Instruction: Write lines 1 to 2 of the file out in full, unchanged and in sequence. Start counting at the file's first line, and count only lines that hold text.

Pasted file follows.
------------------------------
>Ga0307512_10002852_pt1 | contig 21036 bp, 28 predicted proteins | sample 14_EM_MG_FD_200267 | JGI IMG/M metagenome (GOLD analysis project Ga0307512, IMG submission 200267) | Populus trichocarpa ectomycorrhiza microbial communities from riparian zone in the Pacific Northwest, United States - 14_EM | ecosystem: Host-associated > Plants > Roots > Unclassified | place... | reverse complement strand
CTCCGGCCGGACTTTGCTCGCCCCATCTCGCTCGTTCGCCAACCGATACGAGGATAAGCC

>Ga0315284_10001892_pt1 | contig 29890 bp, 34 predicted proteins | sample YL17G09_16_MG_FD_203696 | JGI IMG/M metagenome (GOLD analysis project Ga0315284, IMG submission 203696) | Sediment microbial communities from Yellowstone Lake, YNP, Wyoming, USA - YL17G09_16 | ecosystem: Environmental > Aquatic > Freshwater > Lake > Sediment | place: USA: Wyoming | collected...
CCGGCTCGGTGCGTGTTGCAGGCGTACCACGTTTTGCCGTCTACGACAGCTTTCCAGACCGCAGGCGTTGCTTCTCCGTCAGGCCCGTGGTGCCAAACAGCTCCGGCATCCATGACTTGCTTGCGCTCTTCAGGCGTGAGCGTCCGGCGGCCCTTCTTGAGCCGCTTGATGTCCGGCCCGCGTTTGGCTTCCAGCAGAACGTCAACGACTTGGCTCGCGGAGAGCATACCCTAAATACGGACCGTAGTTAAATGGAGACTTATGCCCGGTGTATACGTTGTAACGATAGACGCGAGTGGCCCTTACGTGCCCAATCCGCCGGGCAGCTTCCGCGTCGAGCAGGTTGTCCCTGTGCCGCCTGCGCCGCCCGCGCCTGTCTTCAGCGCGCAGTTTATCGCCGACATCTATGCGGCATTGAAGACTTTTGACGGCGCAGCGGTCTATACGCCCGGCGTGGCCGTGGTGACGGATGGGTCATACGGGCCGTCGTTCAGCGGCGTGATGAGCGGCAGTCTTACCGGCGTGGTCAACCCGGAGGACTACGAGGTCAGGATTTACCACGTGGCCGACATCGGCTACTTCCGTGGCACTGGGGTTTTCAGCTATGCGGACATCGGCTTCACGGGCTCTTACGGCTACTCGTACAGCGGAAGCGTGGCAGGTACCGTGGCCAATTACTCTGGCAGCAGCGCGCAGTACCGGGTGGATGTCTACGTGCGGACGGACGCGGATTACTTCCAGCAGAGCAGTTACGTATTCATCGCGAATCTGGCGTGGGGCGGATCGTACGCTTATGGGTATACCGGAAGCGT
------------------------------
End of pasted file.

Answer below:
>Ga0307512_10002852_pt1 | contig 21036 bp, 28 predicted proteins | sample 14_EM_MG_FD_200267 | JGI IMG/M metagenome (GOLD analysis project Ga0307512, IMG submission 200267) | Populus trichocarpa ectomycorrhiza microbial communities from riparian zone in the Pacific Northwest, United States - 14_EM | ecosystem: Host-associated > Plants > Roots > Unclassified | place... | reverse complement strand
CTCCGGCCGGACTTTGCTCGCCCCATCTCGCTCGTTCGCCAACCGATACGAGGATAAGCC